Lenders must notify homeowners of their right to request a settlement conference within 30 days of filing a foreclosure notice under a new Indiana law that state officials promoted Wednesday.
The conferences give homeowners a chance to renegotiate terms, such as their interest rates or payments, and keep their homes.
State officials also said about 700 attorneys and mediators in Indiana have been trained in foreclosures over the past several months, and many are expected to defend low-income homeowners for free.
Indiana Attorney General Greg Zoeller said those and other efforts involved all three branches of state government and should result in more residents keeping their homes.
More than 5,500 Indiana homes were in some stage of foreclosure in June, according to RealtyTrac Inc., a California-based foreclosure listing service. Indiana had the 13th highest foreclosure rate among the states for the first six months of 2009, with just under 1 percent of mortgages in foreclosure. Nevada was first, with more than 6 percent in foreclosure.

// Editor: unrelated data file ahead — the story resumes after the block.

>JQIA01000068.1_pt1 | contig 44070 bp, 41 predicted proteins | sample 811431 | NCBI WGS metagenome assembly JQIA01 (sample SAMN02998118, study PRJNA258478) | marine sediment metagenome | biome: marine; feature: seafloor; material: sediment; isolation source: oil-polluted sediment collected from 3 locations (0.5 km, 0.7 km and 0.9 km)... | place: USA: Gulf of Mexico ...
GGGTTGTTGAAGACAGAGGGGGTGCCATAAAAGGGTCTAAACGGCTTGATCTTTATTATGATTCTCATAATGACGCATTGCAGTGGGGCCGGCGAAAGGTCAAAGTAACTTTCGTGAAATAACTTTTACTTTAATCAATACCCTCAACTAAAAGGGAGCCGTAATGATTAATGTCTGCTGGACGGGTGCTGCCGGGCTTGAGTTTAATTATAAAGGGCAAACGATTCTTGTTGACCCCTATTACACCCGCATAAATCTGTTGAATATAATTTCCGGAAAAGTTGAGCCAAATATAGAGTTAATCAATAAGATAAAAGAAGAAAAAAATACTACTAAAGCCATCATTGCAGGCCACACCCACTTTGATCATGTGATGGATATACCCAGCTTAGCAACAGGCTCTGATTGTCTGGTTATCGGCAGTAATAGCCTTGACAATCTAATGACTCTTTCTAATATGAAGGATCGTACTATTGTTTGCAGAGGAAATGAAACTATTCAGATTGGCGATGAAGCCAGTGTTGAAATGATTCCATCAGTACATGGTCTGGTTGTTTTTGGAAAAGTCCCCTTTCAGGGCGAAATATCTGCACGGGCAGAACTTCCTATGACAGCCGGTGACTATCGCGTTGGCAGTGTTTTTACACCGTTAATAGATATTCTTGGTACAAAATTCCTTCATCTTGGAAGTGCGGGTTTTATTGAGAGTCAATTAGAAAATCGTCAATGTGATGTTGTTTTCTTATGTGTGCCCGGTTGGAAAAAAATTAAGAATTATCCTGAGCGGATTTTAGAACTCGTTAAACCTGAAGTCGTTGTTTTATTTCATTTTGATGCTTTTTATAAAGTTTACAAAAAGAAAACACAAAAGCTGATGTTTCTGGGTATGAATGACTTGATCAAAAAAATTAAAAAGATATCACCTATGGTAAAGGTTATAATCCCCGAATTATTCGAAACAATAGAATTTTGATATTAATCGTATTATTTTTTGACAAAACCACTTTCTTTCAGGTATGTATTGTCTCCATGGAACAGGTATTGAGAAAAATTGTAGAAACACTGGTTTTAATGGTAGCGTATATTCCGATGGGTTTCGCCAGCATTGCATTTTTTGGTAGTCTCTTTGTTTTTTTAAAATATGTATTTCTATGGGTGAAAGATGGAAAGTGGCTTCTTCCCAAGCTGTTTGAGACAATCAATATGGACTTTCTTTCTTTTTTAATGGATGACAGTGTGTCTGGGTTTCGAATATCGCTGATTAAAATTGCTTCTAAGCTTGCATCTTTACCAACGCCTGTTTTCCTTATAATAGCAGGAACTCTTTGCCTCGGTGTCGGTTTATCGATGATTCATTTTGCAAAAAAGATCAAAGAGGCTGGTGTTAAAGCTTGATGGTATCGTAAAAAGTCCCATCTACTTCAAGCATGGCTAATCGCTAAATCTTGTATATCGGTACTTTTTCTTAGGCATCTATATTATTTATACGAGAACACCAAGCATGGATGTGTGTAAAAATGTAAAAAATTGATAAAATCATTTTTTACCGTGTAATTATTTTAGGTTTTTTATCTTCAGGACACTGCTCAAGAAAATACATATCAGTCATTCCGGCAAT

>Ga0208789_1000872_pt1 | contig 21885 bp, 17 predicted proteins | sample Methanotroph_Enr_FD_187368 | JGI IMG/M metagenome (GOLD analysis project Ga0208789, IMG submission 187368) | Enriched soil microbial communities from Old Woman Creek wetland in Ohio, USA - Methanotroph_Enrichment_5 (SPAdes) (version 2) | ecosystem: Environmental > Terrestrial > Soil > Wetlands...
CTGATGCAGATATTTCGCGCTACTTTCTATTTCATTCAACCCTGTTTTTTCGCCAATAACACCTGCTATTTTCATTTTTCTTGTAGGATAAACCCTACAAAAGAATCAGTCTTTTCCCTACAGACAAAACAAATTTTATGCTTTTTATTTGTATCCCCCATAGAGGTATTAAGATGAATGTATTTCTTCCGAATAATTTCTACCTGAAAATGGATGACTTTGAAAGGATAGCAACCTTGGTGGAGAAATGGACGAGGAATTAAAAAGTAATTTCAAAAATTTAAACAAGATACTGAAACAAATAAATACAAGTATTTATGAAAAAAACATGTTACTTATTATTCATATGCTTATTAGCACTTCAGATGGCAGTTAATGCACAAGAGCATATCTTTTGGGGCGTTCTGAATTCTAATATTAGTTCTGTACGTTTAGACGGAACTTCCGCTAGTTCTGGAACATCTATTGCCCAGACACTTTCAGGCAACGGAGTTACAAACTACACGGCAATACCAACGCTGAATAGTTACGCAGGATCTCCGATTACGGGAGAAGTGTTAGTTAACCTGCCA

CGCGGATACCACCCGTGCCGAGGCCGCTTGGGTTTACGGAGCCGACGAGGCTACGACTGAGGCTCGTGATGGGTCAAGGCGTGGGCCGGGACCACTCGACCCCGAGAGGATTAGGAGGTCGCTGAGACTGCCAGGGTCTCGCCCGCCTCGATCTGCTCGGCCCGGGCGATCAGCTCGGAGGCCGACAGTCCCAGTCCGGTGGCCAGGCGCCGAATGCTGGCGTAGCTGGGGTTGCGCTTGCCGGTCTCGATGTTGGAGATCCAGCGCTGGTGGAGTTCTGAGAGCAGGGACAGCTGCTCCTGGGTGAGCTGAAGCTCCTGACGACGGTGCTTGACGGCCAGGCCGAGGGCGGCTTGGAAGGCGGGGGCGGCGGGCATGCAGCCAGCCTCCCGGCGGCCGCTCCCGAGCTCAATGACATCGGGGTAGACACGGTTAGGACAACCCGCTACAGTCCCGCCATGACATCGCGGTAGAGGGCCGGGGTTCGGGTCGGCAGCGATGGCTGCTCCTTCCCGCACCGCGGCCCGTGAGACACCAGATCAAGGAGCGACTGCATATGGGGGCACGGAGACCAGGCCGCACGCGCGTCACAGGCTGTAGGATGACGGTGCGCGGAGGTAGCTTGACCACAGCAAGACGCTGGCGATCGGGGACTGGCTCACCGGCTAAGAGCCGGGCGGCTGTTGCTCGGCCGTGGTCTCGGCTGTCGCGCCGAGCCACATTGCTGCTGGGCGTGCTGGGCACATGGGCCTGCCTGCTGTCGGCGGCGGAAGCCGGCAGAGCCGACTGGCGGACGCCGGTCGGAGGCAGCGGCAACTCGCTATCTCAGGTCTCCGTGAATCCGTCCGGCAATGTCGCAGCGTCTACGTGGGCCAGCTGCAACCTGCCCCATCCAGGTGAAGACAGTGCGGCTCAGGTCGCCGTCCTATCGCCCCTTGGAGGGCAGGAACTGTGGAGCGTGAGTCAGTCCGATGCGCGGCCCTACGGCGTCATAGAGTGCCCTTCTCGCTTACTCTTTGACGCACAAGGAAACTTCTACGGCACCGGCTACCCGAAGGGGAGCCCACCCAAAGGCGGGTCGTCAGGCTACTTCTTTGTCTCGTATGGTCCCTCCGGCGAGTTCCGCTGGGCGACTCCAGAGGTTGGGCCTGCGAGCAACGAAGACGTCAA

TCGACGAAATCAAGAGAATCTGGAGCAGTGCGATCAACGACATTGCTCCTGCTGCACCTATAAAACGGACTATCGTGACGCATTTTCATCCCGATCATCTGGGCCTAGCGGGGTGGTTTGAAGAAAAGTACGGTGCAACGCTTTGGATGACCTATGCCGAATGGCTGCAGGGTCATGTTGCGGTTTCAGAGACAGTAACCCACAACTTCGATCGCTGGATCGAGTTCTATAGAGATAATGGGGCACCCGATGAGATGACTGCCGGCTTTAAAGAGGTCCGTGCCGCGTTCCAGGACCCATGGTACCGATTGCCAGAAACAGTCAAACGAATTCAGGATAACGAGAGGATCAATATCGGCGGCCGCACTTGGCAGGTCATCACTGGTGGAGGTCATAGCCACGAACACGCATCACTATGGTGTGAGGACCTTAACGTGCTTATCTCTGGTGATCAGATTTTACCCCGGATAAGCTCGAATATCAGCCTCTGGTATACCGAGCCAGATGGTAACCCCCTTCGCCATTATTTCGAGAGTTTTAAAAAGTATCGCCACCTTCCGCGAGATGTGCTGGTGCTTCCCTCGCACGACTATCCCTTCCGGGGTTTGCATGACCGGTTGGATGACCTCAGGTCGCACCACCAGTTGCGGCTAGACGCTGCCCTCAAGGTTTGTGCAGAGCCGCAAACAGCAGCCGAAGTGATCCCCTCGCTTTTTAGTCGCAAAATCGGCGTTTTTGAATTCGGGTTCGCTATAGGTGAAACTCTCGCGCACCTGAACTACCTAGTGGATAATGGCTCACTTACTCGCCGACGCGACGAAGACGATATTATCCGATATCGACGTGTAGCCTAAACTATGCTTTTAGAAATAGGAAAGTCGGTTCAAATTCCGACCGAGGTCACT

“That’s not part of the leadership I wish we were in, but it does require extraordinary efforts,” Zoeller said.
Indiana Supreme Court Justice Randall Shepard said in a January speech that his goal was to have 700 additional judges, lawyers and mediators trained in foreclosure law by this summer, giving homeowners more people to turn to. Officials said at least 600 lawyers had been trained as of this month, and about 100 lawyers for state and local governments were receiving the training.
Residents who are facing foreclosure can contact the Indiana Foreclosure Prevention Network for free counseling about their options. A toll-free hot line, 1-877-GET-HOPE, is available for initial advice, including how to seek an attorney who might be willing to take their case on for free.
“We are depending on attorneys to take some of these cases on a pro bono basis,” Shepard said.
Under a new state law that took effect on July 1, lenders must inform borrowers within 30 days of filing a foreclosure notice that they can request a conference to discuss the matter.
State Rep. Jeb Bardon (D-Indianapolis) said the lender can still file a foreclosure notice before such a conference. But if a borrower requests one, court actions cannot continue before a conference is held.
Bardon said a similar law in Ohio has resulted in fewer foreclosures.
“This is a good thing because it’s facilitating homeowners being able to sit down and talk through their situation with a lender before a final foreclosure judgment occurs,” he said. “It allows all their options to avoid foreclosure if at all possible.”